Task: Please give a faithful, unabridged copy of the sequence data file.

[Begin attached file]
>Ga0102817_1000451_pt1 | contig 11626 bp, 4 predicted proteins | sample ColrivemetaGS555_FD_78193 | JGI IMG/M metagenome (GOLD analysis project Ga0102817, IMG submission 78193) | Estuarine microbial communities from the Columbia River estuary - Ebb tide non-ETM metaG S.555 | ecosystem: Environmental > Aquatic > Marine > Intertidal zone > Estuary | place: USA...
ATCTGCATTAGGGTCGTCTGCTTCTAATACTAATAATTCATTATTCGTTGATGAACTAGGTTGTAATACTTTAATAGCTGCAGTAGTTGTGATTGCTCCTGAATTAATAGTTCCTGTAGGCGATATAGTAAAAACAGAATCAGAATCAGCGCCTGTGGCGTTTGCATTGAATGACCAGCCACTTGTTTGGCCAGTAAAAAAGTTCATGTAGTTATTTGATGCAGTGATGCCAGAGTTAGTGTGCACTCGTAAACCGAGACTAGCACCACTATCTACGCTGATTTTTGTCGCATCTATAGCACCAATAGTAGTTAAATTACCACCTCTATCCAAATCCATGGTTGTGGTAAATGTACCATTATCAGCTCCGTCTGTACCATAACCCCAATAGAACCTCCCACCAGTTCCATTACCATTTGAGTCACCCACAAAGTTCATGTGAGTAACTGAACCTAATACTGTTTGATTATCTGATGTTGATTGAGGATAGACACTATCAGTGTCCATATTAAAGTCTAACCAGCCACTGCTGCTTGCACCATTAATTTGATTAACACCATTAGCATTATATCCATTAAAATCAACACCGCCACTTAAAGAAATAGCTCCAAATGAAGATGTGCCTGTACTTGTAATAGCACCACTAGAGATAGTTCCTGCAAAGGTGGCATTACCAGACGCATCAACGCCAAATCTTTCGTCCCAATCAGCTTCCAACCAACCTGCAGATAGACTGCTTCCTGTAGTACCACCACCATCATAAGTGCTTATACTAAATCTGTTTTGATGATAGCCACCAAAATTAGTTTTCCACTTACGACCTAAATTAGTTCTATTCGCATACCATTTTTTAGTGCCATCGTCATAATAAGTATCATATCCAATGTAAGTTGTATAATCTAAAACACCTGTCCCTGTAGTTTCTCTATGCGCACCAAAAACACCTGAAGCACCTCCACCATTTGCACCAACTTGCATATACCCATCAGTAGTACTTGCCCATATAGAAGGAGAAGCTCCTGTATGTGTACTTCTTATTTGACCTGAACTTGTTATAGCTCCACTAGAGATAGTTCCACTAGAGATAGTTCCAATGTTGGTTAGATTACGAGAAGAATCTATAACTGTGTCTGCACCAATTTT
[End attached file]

>Ga0102817_1000451_pt1 | contig 11626 bp, 4 predicted proteins | sample ColrivemetaGS555_FD_78193 | JGI IMG/M metagenome (GOLD analysis project Ga0102817, IMG submission 78193) | Estuarine microbial communities from the Columbia River estuary - Ebb tide non-ETM metaG S.555 | ecosystem: Environmental > Aquatic > Marine > Intertidal zone > Estuary | place: USA...
ATCTGCATTAGGGTCGTCTGCTTCTAATACTAATAATTCATTATTCGTTGATGAACTAGGTTGTAATACTTTAATAGCTGCAGTAGTTGTGATTGCTCCTGAATTAATAGTTCCTGTAGGCGATATAGTAAAAACAGAATCAGAATCAGCGCCTGTGGCGTTTGCATTGAATGACCAGCCACTTGTTTGGCCAGTAAAAAAGTTCATGTAGTTATTTGATGCAGTGATGCCAGAGTTAGTGTGCACTCGTAAACCGAGACTAGCACCACTATCTACGCTGATTTTTGTCGCATCTATAGCACCAATAGTAGTTAAATTACCACCTCTATCCAAATCCATGGTTGTGGTAAATGTACCATTATCAGCTCCGTCTGTACCATAACCCCAATAGAACCTCCCACCAGTTCCATTACCATTTGAGTCACCCACAAAGTTCATGTGAGTAACTGAACCTAATACTGTTTGATTATCTGATGTTGATTGAGGATAGACACTATCAGTGTCCATATTAAAGTCTAACCAGCCACTGCTGCTTGCACCATTAATTTGATTAACACCATTAGCATTATATCCATTAAAATCAACACCGCCACTTAAAGAAATAGCTCCAAATGAAGATGTGCCTGTACTTGTAATAGCACCACTAGAGATAGTTCCTGCAAAGGTGGCATTACCAGACGCATCAACGCCAAATCTTTCGTCCCAATCAGCTTCCAACCAACCTGCAGATAGACTGCTTCCTGTAGTACCACCACCATCATAAGTGCTTATACTAAATCTGTTTTGATGATAGCCACCAAAATTAGTTTTCCACTTACGACCTAAATTAGTTCTATTCGCATACCATTTTTTAGTGCCATCGTCATAATAAGTATCATATCCAATGTAAGTTGTATAATCTAAAACACCTGTCCCTGTAGTTTCTCTATGCGCACCAAAAACACCTGAAGCACCTCCACCATTTGCACCAACTTGCATATACCCATCAGTAGTACTTGCCCATATAGAAGGAGAAGCTCCTGTATGTGTACTTCTTATTTGACCTGAACTTGTTATAGCTCCACTAGAGATAGTTCCACTAGAGATAGTTCCAATGTTGGTTAGATTACGAGAAGAATCTATAACTGTGTCTGCACCAATTTT